Do I need to submit my landscape design to council?

Whether you’re building a new home, renovating an existing property or planning a standalone landscape design project, it’s important that you know from the outset what is required to obtain your certificate of occupancy.

Like most things in life, it all comes down to the fine print.

Not all projects must be submitted to council or body corporate to meet their covenants, and it’s encumbant on you to verify the obligations you must meet to secure that final tick of approval.

At The Garden Planners, too often we hear stories of people in a 12th hour dash, seeking last minute landscape design plans to help get their certificate of occupancy over the line. In some cases they didn’t know it was required as part of their build project, and in others it was simply the last item on their to do list and they had run out of time.

These people can find themselves in hot water for a bunch of reasons and may be unable to move into their new home, or end up with a landscape design that is not practical, well thought out, or that completely blows their budget.

With a little forward planning, these scenarios are easily avoidable.

Here’s our guide to help you avoid falling into this trap.

Ask questions

Early on in the development phase you need to understand what is required of you. The process is so much more involved than simply having plans drawn up for a house and building.

Ask questions early. Does your project specify that a landscape design – commonly referred to as a ‘landscape intent’ – be submitted to council?

Speak to your town planner, developer and builder to find out excatly what is required of you.

Ask for a checklist

In many cases, you’ll be provided with a checklist of what is required. If not, ask for one. Unfortunately landscape design often finds itself right at the bottom of that list, and as a result, it tends to be one of the last things people think about or do. It’s then a huge rush to organise the landscape plan and have it submitted to council.

As early as possible, obtain a checklist, and if it specifies that a landscape ‘design’ or ‘intent’ must be submitted to council, get in touch with a landscape architect.

Engage a landscape designer

Do your research to ensure the company you choose has the qualifications to complete the task.

Look for a reputable company, preferably a member of the Australian Institute of Landscape Design Management (AILDM) with a solid understanding of local conditions, i.e what grows where best.

During your discussions, ensure they can guarantee completion of the project on time so the rest of your development is not delayed.

And most importantly, ensure they are able to complete the project on budget. Your overall budget is incredibly important, as is having a clear understanding of the ‘planning’ budget. How much is a plan really going to cost? Is it going to be practical and affordable?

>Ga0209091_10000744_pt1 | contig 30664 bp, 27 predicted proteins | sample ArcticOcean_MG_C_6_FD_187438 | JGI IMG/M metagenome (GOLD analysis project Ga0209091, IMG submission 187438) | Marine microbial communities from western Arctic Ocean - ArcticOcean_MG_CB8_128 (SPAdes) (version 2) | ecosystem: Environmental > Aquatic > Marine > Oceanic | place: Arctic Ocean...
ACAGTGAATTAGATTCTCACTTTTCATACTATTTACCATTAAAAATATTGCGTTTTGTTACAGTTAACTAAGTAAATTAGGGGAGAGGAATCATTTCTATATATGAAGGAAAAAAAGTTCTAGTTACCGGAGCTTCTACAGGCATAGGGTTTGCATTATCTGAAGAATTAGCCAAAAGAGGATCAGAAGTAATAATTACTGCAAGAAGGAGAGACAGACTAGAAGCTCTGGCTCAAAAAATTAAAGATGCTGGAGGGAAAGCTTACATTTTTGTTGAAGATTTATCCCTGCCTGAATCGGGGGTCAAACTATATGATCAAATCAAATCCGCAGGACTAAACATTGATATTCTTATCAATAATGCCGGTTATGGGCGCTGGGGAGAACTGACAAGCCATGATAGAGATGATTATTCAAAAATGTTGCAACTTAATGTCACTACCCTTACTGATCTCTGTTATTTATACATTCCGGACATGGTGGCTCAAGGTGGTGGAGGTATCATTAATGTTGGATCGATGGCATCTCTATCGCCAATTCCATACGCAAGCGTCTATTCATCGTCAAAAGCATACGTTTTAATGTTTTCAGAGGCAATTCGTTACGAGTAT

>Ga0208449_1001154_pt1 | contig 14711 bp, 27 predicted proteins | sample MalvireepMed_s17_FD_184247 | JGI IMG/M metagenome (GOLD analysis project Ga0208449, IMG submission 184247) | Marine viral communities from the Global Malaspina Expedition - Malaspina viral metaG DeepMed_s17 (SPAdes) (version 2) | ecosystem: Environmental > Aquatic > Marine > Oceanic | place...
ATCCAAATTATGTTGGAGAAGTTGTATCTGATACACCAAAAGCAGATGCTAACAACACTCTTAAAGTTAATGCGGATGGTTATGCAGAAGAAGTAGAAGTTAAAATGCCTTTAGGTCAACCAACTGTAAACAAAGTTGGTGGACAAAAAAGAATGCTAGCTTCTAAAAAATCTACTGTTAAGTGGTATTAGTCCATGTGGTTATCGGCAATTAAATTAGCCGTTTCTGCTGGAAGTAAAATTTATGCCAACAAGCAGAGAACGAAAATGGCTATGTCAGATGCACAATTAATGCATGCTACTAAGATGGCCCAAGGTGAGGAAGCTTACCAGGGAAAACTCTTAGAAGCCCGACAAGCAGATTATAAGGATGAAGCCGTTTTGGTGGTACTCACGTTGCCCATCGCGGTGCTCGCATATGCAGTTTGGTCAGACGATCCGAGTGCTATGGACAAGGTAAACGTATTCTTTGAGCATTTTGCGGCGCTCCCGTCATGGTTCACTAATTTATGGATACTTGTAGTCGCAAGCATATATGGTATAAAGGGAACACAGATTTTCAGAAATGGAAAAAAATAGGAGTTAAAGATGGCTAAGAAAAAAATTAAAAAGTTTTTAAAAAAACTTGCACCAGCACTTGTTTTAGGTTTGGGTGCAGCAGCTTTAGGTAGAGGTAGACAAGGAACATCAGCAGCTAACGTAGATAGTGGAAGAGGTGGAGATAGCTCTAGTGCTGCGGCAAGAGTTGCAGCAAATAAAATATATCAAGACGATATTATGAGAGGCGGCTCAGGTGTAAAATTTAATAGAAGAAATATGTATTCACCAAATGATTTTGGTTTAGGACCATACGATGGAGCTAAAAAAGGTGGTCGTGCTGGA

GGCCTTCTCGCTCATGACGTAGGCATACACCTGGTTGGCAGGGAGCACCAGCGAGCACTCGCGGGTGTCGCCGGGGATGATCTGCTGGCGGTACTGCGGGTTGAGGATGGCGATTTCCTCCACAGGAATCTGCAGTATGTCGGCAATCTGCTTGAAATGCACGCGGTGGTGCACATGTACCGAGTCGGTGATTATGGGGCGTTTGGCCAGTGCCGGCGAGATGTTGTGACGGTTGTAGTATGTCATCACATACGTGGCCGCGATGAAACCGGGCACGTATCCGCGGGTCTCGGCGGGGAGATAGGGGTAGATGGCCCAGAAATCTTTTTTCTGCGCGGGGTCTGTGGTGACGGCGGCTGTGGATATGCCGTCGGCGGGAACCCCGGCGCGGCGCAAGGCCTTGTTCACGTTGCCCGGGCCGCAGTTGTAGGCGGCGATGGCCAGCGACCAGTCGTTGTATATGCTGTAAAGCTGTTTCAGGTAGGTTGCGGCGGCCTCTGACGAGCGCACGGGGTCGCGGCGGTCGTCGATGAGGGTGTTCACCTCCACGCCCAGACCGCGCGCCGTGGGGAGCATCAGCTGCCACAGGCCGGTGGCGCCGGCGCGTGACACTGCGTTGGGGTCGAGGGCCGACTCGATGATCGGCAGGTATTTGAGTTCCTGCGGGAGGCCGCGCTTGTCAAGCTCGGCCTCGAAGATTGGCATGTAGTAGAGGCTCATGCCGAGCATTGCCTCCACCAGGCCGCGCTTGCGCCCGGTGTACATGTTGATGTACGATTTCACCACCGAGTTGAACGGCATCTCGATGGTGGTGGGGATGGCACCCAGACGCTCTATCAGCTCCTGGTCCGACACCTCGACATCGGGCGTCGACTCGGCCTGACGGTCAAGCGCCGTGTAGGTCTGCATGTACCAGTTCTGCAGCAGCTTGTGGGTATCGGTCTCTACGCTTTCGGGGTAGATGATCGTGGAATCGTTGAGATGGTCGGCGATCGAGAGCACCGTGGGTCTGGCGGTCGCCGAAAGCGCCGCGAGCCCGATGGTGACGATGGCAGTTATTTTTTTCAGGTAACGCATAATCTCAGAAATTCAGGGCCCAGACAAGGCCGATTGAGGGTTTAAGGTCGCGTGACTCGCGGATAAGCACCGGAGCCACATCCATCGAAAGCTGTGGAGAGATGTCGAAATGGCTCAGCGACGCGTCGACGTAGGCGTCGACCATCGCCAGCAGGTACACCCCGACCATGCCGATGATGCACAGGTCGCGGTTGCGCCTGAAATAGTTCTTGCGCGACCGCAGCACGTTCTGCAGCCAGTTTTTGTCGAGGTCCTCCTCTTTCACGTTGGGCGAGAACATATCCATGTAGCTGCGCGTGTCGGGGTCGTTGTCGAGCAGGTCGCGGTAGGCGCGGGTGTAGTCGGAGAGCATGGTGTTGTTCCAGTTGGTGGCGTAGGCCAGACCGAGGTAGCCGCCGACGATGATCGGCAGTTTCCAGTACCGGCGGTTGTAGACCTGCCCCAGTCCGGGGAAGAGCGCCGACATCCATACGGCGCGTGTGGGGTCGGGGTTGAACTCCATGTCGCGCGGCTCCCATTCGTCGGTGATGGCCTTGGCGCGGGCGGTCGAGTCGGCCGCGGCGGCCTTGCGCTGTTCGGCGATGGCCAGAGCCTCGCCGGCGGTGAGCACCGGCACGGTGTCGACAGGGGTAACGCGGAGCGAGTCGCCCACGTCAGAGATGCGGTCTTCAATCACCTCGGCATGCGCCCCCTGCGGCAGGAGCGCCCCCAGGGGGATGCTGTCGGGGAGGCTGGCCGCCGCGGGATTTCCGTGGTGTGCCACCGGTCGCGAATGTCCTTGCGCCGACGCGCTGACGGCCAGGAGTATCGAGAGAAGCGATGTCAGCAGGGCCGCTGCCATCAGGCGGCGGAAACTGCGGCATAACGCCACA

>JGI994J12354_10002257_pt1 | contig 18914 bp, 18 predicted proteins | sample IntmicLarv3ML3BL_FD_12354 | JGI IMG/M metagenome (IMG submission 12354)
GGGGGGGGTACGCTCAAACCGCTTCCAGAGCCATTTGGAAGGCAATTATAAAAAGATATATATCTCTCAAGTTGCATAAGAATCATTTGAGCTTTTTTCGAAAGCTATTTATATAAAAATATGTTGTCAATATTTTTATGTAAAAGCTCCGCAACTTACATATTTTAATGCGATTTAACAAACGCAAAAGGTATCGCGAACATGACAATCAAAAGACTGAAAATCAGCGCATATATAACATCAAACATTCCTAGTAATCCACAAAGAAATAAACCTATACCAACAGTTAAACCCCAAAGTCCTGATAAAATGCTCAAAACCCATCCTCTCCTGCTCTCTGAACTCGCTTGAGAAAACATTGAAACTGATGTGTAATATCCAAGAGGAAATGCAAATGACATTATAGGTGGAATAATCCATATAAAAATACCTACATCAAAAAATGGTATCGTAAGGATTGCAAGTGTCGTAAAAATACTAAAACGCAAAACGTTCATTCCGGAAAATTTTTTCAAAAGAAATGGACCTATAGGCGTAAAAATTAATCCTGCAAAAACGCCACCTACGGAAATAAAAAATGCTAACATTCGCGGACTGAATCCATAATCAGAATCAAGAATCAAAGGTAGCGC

There’s no point asking your designer to create an unbelievable landscape design that is out of this world, if you can’t actually afford to build it. Getting the budget right at the outset is important in ensuring the plan submitted to council, is the garden that is ultimately built.

And just so you know, when a plan is submitted to council, the majority of the time it will be inspected following construction.

Timing is key

Many people leave the landscape design component of their project until the last minute. It is so important that you have an understanding of the timing required.

At The Garden Planners we guarantee our turn around time. Once we’ve been engaged and the quotation has been accepted, we guarantee when the plan will be submitted.

We tend not to assume responsibility of submitting the plans to council, as it’s more efficient and far less complicated if the client submits them as a portfolio with the rest of their plans. This approach also eliminates the possibility of a breakdown in communication which can occur when a third party is involved during this stage of the process. 

Why do councils require a landscape intent?

It’s actually really important. Landscape intents protect the asset of the customer.

Next time you take a drive through a housing estate, take a close look. You’ll very quickly identify those with strict bylaws and covenants based on the requirements of having their landscaping plan submitted to council and receiving approval prior to construction.

Picture the beautiful south eastern suburbs of Melbourne and how they still look fantastic 100 years later. They’ve got these beautiful wide streets, fantastic avenues of trees and green gardens and everyone is really protecting their asset.

By contrast, today we have a situation of first home buyers  and others, who are just able to break into the market, using all of their capital on the home, and leaving nothing left for outside.

It’s so important that people avoid falling into this trap and save some capital for landscaping. We need to create those green spaces around our homes, to then create that beautiful open garden feel across our communities that we all want to live in and enjoy.

For more information on a range of landscape design topics, contact Craig at The Garden Planners today on 0438 463 233.

March 7, 2017 Posted by in Uncategorized


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